David Zembiec, deputy CEO of the Jefferson County Local Development Corp., said the organization is pleased about the reopening and will do what it can to support local businesses going forward and provide guidance if needed to protect employees and customers.
“We’ve been talking amongst ourselves trying to monitor what’s going to be needed, it’s going to be a challenge,” he said. “We’re seeing if we need to adjust in terms of providing financial assistance, talking with counterparts in other counties to stay on top of it to see if there’s anything we can do. We don’t know what that might be yet, but anything we can do to help get these businesses back on their feet.”
With regards to Fort Drum already announcing the reopening of things like barber shops and childcare centers, before the PAUSE order had been lifted, Gov. Cuomo stated that he understood the pressure to reopen and feels it each day. While he said he cannot speak to what Fort Drum is doing specifically because he is not aware of all the details, he did say the state is working to hit all criteria laid out by the Centers for Disease Control and Prevention (CDC) and will continue to follow that criteria.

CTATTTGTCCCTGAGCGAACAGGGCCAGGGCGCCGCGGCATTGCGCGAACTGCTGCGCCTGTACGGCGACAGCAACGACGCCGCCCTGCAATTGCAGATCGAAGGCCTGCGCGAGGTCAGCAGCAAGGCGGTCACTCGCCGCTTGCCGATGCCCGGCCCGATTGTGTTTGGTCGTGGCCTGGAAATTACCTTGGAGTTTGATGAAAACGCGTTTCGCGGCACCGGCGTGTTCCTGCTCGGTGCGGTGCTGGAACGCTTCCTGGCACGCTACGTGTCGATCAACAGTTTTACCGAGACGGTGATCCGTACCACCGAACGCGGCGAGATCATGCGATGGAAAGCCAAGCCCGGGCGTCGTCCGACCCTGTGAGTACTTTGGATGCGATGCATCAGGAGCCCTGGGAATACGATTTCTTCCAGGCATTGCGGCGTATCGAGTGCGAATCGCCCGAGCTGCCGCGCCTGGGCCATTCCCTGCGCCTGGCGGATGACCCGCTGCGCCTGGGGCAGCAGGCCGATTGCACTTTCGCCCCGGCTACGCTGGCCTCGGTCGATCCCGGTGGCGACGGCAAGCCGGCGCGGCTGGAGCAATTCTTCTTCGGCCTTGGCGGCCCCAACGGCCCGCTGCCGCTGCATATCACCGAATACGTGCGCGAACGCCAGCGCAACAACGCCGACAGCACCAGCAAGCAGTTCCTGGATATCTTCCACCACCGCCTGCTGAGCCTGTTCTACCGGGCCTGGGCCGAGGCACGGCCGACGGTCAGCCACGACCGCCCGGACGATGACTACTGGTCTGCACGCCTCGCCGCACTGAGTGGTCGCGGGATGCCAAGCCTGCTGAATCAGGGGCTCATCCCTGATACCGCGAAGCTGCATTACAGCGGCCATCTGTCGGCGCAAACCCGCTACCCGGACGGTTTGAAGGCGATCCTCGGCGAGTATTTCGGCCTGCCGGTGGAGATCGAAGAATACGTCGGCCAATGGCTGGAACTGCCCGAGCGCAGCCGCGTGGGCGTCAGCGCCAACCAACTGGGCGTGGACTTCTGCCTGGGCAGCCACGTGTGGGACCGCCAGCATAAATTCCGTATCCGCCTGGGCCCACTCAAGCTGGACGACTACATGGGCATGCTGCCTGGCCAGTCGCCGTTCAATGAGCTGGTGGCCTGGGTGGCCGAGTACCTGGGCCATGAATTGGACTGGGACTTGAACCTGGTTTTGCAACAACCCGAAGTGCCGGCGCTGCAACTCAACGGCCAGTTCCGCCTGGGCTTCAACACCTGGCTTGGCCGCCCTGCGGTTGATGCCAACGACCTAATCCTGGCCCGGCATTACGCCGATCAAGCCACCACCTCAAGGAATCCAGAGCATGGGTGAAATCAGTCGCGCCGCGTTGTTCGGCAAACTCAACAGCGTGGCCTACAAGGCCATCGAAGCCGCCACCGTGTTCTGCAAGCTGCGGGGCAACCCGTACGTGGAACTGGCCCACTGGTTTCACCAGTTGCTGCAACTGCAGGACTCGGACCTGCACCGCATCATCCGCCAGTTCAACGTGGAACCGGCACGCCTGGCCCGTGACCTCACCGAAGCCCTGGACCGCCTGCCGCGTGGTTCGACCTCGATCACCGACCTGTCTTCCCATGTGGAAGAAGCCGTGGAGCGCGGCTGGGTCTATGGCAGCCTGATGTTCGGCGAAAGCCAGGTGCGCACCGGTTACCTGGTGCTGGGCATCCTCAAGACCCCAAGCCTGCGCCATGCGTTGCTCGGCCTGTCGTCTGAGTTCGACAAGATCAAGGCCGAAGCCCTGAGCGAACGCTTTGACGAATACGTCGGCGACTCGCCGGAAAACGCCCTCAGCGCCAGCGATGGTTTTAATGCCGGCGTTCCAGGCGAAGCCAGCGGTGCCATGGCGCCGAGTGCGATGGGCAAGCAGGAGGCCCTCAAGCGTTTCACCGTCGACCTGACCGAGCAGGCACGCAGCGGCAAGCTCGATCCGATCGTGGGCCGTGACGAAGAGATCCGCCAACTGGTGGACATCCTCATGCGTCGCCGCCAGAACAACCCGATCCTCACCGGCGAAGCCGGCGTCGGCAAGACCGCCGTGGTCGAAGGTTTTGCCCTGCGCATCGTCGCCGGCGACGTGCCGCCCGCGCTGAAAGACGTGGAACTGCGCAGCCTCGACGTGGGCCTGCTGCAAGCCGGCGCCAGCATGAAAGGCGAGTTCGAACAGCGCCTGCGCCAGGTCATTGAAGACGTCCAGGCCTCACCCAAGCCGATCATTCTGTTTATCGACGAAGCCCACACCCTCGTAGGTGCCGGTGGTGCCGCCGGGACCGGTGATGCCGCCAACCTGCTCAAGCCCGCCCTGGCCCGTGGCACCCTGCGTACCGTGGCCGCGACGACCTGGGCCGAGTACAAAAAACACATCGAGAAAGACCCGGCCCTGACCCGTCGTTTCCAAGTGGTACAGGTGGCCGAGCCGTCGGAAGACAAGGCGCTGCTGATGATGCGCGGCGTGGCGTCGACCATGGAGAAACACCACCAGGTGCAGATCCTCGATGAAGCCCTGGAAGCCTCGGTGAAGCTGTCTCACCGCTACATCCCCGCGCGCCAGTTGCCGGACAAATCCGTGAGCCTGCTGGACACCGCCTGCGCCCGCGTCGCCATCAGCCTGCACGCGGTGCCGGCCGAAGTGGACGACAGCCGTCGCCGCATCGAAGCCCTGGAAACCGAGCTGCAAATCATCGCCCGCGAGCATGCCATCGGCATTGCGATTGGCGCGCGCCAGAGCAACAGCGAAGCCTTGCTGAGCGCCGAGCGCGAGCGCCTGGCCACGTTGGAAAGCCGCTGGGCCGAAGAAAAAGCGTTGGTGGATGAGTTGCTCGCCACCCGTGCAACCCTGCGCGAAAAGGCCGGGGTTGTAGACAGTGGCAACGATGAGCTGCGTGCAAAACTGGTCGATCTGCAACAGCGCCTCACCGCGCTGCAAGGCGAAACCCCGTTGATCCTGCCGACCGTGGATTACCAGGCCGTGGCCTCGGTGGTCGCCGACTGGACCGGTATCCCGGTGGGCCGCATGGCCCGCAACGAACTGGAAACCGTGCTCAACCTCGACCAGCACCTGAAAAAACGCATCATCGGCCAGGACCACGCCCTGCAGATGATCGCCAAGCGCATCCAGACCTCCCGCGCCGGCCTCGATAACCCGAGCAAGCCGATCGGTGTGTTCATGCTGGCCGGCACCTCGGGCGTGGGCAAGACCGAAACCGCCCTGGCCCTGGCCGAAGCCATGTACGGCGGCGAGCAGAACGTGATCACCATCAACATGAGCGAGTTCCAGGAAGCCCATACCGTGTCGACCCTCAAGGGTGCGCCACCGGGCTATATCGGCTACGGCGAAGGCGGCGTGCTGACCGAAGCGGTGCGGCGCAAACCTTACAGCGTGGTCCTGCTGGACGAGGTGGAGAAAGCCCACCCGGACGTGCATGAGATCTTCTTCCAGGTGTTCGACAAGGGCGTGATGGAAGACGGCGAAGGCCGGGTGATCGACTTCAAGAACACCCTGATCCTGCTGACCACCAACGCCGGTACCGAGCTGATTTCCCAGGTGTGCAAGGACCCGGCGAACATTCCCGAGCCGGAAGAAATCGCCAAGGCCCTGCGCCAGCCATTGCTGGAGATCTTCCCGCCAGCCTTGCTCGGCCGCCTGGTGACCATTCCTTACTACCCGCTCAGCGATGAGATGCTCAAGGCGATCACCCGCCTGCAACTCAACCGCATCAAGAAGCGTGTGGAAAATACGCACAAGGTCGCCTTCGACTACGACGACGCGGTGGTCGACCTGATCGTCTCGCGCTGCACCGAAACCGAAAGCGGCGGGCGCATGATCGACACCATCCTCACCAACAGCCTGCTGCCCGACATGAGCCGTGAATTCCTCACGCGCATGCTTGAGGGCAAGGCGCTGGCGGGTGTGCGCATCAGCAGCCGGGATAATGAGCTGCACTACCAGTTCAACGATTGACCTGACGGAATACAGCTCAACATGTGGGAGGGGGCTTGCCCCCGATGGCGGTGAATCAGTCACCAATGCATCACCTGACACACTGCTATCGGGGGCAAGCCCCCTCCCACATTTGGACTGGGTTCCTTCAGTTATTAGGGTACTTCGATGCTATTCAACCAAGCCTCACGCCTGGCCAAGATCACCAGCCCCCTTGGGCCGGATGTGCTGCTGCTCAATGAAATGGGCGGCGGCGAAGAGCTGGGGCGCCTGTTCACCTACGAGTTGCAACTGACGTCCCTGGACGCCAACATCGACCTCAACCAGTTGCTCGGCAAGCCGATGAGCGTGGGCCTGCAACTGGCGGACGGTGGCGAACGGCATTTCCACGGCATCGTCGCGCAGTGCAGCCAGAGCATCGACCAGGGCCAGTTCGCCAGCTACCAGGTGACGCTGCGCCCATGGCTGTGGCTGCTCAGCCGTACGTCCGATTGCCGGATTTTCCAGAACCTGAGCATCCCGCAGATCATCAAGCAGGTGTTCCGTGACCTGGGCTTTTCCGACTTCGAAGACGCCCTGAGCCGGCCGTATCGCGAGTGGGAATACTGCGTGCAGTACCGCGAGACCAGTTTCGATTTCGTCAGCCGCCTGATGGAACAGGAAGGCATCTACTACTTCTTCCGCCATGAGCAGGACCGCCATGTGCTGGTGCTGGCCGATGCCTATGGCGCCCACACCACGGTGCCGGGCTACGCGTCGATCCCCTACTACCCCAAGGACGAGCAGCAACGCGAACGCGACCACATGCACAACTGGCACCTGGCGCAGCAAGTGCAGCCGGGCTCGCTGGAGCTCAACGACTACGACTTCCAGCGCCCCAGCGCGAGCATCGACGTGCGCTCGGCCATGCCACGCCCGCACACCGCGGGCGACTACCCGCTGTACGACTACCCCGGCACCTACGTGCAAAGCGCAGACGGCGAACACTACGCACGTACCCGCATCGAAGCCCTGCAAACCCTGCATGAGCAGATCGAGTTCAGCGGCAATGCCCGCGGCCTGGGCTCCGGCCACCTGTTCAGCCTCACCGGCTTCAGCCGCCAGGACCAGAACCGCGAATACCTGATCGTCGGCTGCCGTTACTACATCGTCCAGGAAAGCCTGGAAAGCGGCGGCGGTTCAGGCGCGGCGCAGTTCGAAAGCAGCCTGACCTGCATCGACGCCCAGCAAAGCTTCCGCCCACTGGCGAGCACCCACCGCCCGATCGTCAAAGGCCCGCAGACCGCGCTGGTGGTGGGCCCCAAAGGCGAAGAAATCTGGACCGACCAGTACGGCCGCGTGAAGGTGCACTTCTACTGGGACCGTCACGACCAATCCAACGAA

On Tuesday, California announced that state colleges will not open for the fall semester. All classes will be held online, at least until January. While New York has a similar structure, Gov. Cuomo does not yet know whether SUNY schools will follow suit.
“Where are we going to be in September? I don’t know. I don’t know where we’re going to be in August. I’m trying to figure out June,” the governor said. “I understand schools need a lead time and they need to plan. We’ve told our schools plan on how you will reopen for the new normal. I want to see what happens between now and then, get some more data, get some more information respectful of the time the schools need to actually plan.”